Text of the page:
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Showing results for tags 'praise'.
So, I have been playing "Pathfinder: Wrath of the Righteous", and I fell in love with its story/characters because of an incident in it that reminded me of Academagia. When the character Nenio is introduced, she is trying to discover how much knowledge Baphomet's cultists have about their god - by interviewing them as they attack the city that she is in! And then, she quizzes the PC about eir knowledge of Baphomet. Truly, this reminded me, in a good way, about the following two scenes from Academagia. 1. The random event when the PC can pacify a troll by instructing him about grammar; and 2. Beatrix von Wetgen's great interest in studying wyverns compared to her seeming lack of interest in the fact that cultists using strange magics are trying to do things in wyverns' habitats.
So, yesterday, in addition to writing more for my Academagia adventure with Zoe and Eliana (so difficult to write dancing scenes when I cannot even walk), I was playing a fascinating video game that I do not want to name unless @Legate of Mineta gives me permission. One of its characters is a dominating, drug-dealing, mercenary (I had almost called her Carian as a funny and obscure reference that maybe 100 other people might get) character who tricks people into crime/exploitation to whom love/benevolence is a strange concept. And yet, she is less frightening to me than Sima Venesico - because of reasons that I will place into the spoiler thread if any are interested. For this reason, I conceive of my PCs who end up with Sima as ally as either comically naive/love-besotten/honorable, haplessly dragged along by events, or ruthless in their own ways but not fully aware of Sima (by not doing her adventure or her brothers' adventures). I know not whether this was intended by the people in Black Chicken Studios, but it is a masterpiece of good writing in my mind.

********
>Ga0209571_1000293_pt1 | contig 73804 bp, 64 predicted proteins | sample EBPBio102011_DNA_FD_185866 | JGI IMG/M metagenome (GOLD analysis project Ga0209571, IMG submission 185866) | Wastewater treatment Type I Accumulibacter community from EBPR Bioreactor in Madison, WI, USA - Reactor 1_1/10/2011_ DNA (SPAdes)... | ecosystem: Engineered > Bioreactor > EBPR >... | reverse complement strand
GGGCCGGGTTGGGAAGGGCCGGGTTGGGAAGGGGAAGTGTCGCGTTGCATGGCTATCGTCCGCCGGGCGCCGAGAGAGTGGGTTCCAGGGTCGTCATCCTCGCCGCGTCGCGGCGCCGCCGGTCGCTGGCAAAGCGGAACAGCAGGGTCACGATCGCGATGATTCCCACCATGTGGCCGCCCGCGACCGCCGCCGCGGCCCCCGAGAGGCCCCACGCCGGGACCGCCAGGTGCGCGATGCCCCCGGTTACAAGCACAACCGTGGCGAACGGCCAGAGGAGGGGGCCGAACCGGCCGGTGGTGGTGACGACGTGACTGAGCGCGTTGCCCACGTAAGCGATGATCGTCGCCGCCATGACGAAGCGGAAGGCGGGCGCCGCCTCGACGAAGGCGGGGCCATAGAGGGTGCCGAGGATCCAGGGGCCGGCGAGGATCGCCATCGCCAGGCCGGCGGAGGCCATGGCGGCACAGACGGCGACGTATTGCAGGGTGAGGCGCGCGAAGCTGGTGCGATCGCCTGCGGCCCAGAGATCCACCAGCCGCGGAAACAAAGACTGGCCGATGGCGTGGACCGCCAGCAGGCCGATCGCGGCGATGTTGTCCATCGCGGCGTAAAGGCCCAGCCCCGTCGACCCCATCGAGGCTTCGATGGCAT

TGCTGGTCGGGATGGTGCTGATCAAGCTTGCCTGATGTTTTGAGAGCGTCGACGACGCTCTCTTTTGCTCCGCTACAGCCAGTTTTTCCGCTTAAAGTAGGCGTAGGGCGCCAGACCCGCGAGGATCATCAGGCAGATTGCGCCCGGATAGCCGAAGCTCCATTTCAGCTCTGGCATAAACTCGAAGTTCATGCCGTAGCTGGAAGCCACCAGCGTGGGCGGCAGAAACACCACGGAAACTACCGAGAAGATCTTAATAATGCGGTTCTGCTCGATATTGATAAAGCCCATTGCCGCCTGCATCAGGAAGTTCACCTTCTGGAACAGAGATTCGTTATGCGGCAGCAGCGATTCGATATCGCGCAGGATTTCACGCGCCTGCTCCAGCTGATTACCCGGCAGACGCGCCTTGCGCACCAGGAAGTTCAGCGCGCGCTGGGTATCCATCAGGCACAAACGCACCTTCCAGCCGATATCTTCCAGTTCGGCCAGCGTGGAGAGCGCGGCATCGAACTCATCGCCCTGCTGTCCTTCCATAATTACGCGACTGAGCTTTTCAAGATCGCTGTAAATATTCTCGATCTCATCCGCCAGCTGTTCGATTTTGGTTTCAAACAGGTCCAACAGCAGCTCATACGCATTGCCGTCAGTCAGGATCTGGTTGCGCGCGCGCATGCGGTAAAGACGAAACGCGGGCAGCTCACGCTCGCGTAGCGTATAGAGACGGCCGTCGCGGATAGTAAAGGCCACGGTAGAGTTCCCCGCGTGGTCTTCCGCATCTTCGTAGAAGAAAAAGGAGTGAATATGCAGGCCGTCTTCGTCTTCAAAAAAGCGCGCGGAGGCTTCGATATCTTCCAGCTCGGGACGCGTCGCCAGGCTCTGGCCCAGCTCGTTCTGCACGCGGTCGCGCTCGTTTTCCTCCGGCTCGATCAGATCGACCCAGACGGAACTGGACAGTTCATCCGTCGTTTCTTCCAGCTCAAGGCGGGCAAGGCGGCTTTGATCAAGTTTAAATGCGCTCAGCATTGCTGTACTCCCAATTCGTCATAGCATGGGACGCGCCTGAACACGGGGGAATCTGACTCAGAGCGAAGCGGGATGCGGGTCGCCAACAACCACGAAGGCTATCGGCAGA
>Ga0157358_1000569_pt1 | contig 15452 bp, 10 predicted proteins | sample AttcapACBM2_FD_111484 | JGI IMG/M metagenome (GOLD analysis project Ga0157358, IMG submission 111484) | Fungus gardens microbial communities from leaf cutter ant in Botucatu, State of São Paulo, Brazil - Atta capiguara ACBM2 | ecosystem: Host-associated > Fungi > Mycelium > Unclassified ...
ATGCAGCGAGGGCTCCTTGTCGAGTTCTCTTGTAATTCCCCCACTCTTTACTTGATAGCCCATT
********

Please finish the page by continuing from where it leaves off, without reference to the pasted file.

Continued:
I have cerebral palsy,. meaning that since birth I have been unable to walk. I have used a series of wheelchairs since I was around 4 years old. There are many reasons why I like Academagia (including its use of real Latin and its intricate setting and many possible play styles - often focused on developing truly intelligent rather than action-oriented heroes). There are also some reasons why the game may be criticized by others (its treatment of race has attracted some controversy about which I feel unqualified to say much - ditto its treatment of non-heterosexual love, especially before the four newest students were added in). But I am here to write about another aspect that I feel compelled to praise, but has not been mentioned as far as I know: its treatment of physical disabilities of the sort that I have that prevent the person from being able to walk. That is one of many reasons why I like Academagia - it is one of the few pieces of media I know about in which a character who cannot walk (minor, but still a character) exists but is not patronized. She is not treated as a tragic figure because she cannot walk, nor is her inability to walk treated as something that requires a tragic backstory (accident of some sort, terrible crime, etc.). Rather, she is presented as a character with interests that have nothing to do with her disability nor emphasize the mind over the (defective) body (building portable shrines) who happens to require assistance to travel where others would walk. Even her accident in which the player character gets involved is not one that could only befall a person who cannot walk - she trips and drops the portable shrine that she is carrying. I can certainly sympathize with this character's atrophied leg muscles, and would, but for the burden upon the animal, think that being carried by a gorilla is better than using a wheelchair. For this reason I was relieved to learn that the character was not forced to be carried by a gorilla due to lack of wheelchairs but chose it as a way to build the familiar bond. As a player, this otherwise minor incident - which need not even be encountered, as a random event - provides a fascinating perspective into the redemptive power of the most repulsive pillar of magic - mastery. Mastery is established as not merely being about affecting minds, but also as being about affecting brains. In game, this is represented as being able to cause severe strokes to people. However, there seems little reason why more carefully researched, carefully used, mastery could not be used to heal brains - curing cerebral palsy and other brain-related physical disabilities of the sort that occur within this random event. I sincerely hope that a later game in this series involves in some way the use of mastery to cure brain damage - enhancing the game's message, as I see it, that any skill can be used for purposes as good or evil as the person using the skill. On a further note, this random event is one of many reasons why I look forward to Y2's read-back feature - it would allow the player to reread random events and gain better understanding of how random events develop various characters and the setting.